Modelling electric circuits: Part 2

This post follows on from the last entry which explained how to set up the model and demonstrate current and potential difference in series circuit. In this entry the model is extended to parallel circuits.

Part 4: Current in a parallel circuit

Set out the rope as a parallel circuit. Ask the electrons to stand on the wire in a suitable way. They should spread out evenly across the wire. Add in the cell so that the electrons will move. I tend to not give instructions here, and see if students can work it out. What will happen is chaos, as electrons are not sure which of the two routes they should move around. Stop the circuit here, and highlight that this is the difference between series and parallel circuits – electrons have different routes they can follow.

How do electrons know which way to go? Well, when paused, go to the electron that is next to approach the junction. You should find the electron that was just in front of them and went in one direction at the junction is the closest electron (see figure 3). This means that due to like charges repelling the electron will go in the opposite direction. This lead to electrons alternating so one will go left, one right, one left etc. This is the simplest form (and only applies if the resistance in both directions is equal). Practice this briefly so they get the idea of alternating who goes which direction.

Figure 3Figure 3: The electron approaching the junction is closest to the one branching off, and so feels a stronger repulsive force. In this case, the electron approaching the junction will go straight on.

 

Now to measure current in parallel circuits. You will need 3 ammeters, with one near the cell, and one on each ‘branch’ of the circuit. Run the circuit with the ammeters loudly counting the electrons that pass. This will really clearly show that more electrons pass the ammeter near the cell (1) than those on the branches (2 and 3) (see figure 4) You should be able to determine that the current at point 1 is equal to point 2 added to point 3, ie that current is split up in a parallel circuit. I find that when answering questions about these later, asking students to visualise the electrons walking around the circuit helps them to answer current questions. In fact, I have found that students who had the role of electron are more likely to answer current questions correctly. This tells us that the model works for understanding the topic, and that you should rotate the student roles.

Figure 4Figure 4: Parallel circuit with 3 ammeters. The amount recorded today will be the sum of ammeter 2 and ammeter 3.

What happens if the resistors are not equal?

To be clear modelling this, I will arrange one ‘branch’ with two resistors, and the other with one. With the information that ‘current is the same as students – more likely to take the easier option’ you can say that electrons are twice as likely to go the way of one resistor, and so 2 will go that way, the 3rd the other route (two resistors). (Note: at this point the two resistors on the branch are in series together, and so potential difference is split between the two).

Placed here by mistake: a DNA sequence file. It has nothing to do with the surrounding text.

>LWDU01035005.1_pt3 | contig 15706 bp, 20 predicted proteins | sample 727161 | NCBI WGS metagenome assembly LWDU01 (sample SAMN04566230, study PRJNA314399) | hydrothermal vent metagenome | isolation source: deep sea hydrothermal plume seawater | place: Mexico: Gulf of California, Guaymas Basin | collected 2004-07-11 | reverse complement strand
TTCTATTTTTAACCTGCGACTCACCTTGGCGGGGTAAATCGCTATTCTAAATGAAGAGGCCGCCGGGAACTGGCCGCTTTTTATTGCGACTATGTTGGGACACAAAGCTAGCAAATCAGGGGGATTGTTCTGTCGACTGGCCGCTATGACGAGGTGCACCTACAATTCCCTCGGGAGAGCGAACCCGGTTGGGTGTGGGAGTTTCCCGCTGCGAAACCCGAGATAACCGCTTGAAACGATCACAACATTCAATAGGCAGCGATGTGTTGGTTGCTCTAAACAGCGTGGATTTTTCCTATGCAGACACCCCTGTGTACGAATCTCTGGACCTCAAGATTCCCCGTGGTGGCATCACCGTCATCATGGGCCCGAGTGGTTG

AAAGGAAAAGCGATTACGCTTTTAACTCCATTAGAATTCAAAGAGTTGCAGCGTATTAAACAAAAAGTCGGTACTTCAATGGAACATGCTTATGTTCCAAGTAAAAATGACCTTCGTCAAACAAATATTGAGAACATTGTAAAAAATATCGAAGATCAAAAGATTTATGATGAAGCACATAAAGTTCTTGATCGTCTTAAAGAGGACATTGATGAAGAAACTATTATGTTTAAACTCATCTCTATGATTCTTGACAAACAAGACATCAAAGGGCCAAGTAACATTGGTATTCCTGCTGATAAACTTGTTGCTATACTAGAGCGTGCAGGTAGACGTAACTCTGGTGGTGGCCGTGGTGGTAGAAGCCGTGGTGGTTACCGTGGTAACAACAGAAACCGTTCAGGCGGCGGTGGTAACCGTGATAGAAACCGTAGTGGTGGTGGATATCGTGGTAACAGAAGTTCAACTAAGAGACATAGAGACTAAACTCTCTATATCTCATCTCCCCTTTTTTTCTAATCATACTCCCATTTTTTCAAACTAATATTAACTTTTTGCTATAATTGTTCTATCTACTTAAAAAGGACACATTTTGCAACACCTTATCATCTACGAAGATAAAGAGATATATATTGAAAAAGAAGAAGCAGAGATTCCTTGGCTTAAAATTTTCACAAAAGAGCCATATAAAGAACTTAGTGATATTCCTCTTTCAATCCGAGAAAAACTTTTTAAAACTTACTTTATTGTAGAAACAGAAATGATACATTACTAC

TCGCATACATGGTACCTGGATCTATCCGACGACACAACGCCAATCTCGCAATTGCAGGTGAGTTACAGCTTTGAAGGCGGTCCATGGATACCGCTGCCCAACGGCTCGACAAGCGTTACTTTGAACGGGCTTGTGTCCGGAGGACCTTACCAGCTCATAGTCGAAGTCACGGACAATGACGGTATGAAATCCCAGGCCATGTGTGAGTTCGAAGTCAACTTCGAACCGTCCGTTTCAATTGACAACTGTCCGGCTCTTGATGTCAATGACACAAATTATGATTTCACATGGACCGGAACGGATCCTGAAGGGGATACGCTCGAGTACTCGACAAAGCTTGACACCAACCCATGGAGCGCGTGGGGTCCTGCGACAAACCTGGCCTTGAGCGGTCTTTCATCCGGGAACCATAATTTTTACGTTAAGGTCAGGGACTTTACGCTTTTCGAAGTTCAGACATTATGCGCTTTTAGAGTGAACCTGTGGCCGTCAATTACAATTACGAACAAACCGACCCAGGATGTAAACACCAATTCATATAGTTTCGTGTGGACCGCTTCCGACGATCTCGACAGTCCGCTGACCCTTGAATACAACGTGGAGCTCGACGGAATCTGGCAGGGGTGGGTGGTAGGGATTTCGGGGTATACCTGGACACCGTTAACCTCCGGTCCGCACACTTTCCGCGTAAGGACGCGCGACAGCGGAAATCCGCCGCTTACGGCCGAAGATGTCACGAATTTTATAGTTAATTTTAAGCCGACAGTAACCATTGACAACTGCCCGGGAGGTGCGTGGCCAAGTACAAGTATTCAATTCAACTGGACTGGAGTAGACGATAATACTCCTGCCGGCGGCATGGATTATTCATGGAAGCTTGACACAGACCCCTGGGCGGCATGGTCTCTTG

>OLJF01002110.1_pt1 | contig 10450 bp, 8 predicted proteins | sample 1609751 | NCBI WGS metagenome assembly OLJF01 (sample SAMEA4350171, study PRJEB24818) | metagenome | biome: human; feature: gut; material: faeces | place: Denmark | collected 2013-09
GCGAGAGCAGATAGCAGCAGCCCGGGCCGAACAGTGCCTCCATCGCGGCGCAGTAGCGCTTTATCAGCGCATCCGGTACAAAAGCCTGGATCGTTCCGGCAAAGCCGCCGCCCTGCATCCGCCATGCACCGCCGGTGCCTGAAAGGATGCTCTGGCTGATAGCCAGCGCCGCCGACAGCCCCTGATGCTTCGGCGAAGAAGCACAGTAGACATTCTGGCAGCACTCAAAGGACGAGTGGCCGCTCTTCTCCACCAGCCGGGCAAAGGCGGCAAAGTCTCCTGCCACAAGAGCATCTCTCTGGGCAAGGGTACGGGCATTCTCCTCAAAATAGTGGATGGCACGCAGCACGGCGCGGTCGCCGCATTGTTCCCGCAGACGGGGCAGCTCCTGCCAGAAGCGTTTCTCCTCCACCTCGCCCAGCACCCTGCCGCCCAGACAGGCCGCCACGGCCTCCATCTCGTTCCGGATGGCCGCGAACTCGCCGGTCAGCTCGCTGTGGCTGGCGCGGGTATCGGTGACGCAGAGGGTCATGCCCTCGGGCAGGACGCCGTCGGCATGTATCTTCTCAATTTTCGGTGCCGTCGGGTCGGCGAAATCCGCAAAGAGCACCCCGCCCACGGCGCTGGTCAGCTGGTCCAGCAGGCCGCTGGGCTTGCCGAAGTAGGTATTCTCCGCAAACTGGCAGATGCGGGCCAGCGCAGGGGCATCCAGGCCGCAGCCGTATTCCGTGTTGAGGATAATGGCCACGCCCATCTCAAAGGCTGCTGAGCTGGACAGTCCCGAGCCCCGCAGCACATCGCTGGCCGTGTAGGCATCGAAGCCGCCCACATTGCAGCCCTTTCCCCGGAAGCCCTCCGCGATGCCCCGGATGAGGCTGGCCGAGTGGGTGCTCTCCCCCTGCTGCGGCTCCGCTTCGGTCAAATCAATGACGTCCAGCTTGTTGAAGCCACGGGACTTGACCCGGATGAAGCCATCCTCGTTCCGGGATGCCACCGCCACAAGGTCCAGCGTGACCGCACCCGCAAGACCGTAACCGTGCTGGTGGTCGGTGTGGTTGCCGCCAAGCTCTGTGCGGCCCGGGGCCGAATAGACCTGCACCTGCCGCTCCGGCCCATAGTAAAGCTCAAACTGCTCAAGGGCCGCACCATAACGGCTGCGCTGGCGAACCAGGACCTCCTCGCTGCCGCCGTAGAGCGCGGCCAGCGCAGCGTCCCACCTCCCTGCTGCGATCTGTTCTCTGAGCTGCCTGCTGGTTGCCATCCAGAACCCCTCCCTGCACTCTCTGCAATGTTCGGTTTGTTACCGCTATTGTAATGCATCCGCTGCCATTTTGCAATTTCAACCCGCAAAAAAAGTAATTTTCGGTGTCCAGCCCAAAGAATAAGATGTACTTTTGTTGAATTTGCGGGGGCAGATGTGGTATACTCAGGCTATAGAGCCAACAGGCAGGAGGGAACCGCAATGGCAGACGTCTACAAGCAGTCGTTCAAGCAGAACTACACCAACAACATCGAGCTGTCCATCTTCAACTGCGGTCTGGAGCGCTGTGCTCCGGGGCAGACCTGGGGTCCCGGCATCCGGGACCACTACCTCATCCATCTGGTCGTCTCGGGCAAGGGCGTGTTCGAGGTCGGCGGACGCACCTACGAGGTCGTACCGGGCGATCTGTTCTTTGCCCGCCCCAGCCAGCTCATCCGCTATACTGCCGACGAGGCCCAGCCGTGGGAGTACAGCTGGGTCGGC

Part 5: Potential difference in a parallel circuit

For this, set up the circuit as in figure 5. Challenge students to work out what should happen in terms of the potential (if they need a hint, remind them that electrons must return to the cell with zero potential left. They should work out that in the case of parallel, they must lose all their potential at the resistor. Checking with the voltmeter will show that they lose the same amount as they gain (full arm) at each of the resistors. This tells us that potential difference (voltage) is the same in parallel circuits.

Figure 5Figure 5: Three voltmeter locations to prove the potential difference in parallel law.

Part 6: Buzzers and bulbs

To make this activity memorable, I often use buzzers or bulbs instead of resistors. In the case of the buzzer, ask them to make a buzzing noise each time an electron passes and loses potential (you can also use animal noises or other comedy buzzers – see the video above for what happens when a primary school teacher is a buzzer!). For a bulb, ask them to ‘shine’, which could be a star jump, lifting up arms or something else. Leaving this up to students to remember can lead to hilarious results, and definitely makes it a memorable activity.

Part 7: The challenge circuit

To check their understanding, arrange the wires and components as shown in figure 6. This is the most challenging type of circuit students will meet in GCSE, and they are likely to find it easy to understand if the previous steps have been understood.

There are plenty of extensions and adaptations to this activity. I will often give a circuit diagram to higher ability year 11 or year 12 students and ask them to lead the activity.

Figure 6Figure 6: The challenge circuit

I hope the model described here helps with understanding electric circuits and gives you some ideas on how to go about teaching it. Please let me know if you can think of weaknesses, improvements and other ideas.

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